Mushtaq Yusufzai, my nephew, works here at The News as a reporter and also writes for foreign media. He was captured by the Pakistani Taliban. Pakistani and Afghan Taliban are very different. They have the same worldview, they are cooperating, and they are allies, but their ways of working are very different. The Pakistani Taliban have been much more involved in kidnapping and crime.
Mushtaq was baited with promises of interviews with top TTP (Pakistani Taliban) commanders. Then he was kept in a basement in one of their local hideouts and there was a real danger that he would be killed. We heard that they suspected Mushtaq of spying for the Pakistani army. It was strange, because not long ago, Fakir Muhammad, the deputy leader of the Pakistani Taliban, had publically praised Mushtaq because he had gone out to the war zone often and his coverage was thorough.
We held a meeting here at the office when we found out and all the journalists came. We first thought we should call Baituallah Mehsud [then leader of the Pakistani Taliban], and tell him the story. We even drafted a letter to him, but finally I decided not to contact him. I wasn’t sure whether Baituallah could be very helpful and many of the journalists weren’t comfortable with seeking his help. Also, by this time were getting signals that the Taliban had interviewed Mushtaq and now believed that he was innocent. They also knew that he was my nephew.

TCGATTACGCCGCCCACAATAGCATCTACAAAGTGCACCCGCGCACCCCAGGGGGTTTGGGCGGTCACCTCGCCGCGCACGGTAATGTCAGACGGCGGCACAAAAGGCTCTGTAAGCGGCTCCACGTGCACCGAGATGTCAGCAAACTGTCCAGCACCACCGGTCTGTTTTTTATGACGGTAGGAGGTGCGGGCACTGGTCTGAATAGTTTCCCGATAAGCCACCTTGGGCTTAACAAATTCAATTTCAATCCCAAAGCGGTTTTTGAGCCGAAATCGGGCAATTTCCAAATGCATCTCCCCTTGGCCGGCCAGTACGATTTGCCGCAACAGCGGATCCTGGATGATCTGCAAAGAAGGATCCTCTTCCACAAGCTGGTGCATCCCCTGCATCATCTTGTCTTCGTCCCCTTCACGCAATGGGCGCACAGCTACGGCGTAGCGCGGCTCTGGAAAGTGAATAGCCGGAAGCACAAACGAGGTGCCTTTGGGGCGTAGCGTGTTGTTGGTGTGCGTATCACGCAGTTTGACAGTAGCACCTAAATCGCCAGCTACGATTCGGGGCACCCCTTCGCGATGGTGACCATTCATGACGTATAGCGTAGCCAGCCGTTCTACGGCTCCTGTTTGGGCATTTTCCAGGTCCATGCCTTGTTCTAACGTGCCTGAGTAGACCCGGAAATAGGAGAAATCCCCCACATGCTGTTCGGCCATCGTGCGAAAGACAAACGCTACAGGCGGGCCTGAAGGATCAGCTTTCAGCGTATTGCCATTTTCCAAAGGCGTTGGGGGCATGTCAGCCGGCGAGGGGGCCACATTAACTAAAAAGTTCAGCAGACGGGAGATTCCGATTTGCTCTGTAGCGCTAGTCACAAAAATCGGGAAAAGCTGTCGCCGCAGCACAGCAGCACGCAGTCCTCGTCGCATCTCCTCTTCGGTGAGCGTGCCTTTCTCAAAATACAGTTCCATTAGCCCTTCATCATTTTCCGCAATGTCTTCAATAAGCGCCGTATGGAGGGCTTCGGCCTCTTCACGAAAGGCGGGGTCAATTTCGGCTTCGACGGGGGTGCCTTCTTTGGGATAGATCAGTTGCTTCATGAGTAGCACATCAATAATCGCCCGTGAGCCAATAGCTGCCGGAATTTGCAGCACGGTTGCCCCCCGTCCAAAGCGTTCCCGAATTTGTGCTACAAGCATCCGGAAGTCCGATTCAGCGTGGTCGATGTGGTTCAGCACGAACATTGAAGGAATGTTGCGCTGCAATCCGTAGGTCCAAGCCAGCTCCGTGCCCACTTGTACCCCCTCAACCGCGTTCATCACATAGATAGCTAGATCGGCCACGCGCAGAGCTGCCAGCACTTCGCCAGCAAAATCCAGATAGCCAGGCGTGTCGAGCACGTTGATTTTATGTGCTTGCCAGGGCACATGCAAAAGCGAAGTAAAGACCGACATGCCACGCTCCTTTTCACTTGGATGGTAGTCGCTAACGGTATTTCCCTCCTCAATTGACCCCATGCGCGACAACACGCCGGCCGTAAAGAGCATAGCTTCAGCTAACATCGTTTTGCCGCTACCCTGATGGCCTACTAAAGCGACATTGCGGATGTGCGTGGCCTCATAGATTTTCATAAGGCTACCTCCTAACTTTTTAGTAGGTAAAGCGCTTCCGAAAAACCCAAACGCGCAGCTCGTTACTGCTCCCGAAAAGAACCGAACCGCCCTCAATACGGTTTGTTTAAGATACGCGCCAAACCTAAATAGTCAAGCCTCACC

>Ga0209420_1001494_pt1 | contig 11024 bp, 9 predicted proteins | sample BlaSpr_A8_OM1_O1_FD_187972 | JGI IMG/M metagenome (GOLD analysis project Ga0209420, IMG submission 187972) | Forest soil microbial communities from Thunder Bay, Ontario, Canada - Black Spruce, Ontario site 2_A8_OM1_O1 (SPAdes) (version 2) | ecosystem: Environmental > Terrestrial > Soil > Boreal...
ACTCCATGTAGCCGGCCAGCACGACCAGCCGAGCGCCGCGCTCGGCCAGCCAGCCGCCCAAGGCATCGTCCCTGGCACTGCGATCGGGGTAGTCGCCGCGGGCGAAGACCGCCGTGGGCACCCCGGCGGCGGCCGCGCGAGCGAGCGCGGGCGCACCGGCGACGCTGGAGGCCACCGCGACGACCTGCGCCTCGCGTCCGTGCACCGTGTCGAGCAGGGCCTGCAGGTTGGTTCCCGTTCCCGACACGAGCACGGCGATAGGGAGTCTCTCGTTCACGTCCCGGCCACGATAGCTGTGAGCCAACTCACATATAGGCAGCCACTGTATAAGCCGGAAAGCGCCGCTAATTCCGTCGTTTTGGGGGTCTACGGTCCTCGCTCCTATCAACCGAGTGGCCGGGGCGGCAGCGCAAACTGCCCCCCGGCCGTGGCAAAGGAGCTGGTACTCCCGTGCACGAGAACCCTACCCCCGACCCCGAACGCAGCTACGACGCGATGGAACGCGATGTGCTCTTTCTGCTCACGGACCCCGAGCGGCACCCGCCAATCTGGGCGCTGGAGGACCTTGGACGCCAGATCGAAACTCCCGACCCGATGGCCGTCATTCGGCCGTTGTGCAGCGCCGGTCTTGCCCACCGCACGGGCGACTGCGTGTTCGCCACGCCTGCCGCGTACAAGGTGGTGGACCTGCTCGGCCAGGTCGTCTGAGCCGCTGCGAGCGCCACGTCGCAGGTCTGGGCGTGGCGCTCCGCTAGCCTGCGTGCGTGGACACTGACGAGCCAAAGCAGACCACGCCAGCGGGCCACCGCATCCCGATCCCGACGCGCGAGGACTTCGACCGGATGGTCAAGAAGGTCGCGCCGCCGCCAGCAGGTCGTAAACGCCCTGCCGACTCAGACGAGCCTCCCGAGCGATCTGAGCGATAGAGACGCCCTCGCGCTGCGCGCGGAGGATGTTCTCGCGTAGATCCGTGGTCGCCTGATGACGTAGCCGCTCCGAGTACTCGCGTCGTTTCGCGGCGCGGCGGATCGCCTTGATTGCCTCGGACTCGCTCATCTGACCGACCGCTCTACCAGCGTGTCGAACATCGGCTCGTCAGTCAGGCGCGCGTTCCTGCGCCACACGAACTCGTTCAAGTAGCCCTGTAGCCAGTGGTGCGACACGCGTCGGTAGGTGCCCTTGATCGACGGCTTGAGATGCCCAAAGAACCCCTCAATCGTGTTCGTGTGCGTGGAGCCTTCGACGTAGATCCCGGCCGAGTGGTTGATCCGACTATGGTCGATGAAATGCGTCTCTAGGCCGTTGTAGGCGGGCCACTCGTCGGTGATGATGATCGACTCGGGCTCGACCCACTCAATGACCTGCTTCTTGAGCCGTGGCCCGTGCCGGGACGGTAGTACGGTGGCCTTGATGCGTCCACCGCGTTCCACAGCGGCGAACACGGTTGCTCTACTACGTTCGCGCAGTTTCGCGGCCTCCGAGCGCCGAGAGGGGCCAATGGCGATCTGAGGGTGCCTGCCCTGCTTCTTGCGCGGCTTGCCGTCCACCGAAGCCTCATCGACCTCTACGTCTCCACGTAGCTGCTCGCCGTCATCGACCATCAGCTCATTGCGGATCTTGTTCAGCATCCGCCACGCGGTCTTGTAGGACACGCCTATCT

I went there while he was being held, but I just went saw the place and came back. After he was released, I went there again and this time Mushtaq was with me. We went to the exact same place he was being held. We were treated well. They said it was a mistake. I think in the end Mushtaq’s own bravery and courage, the way he answered their questions, was the main reason he got out safe. One of his captors is still in touch with Mushtraq as a source. A very good source!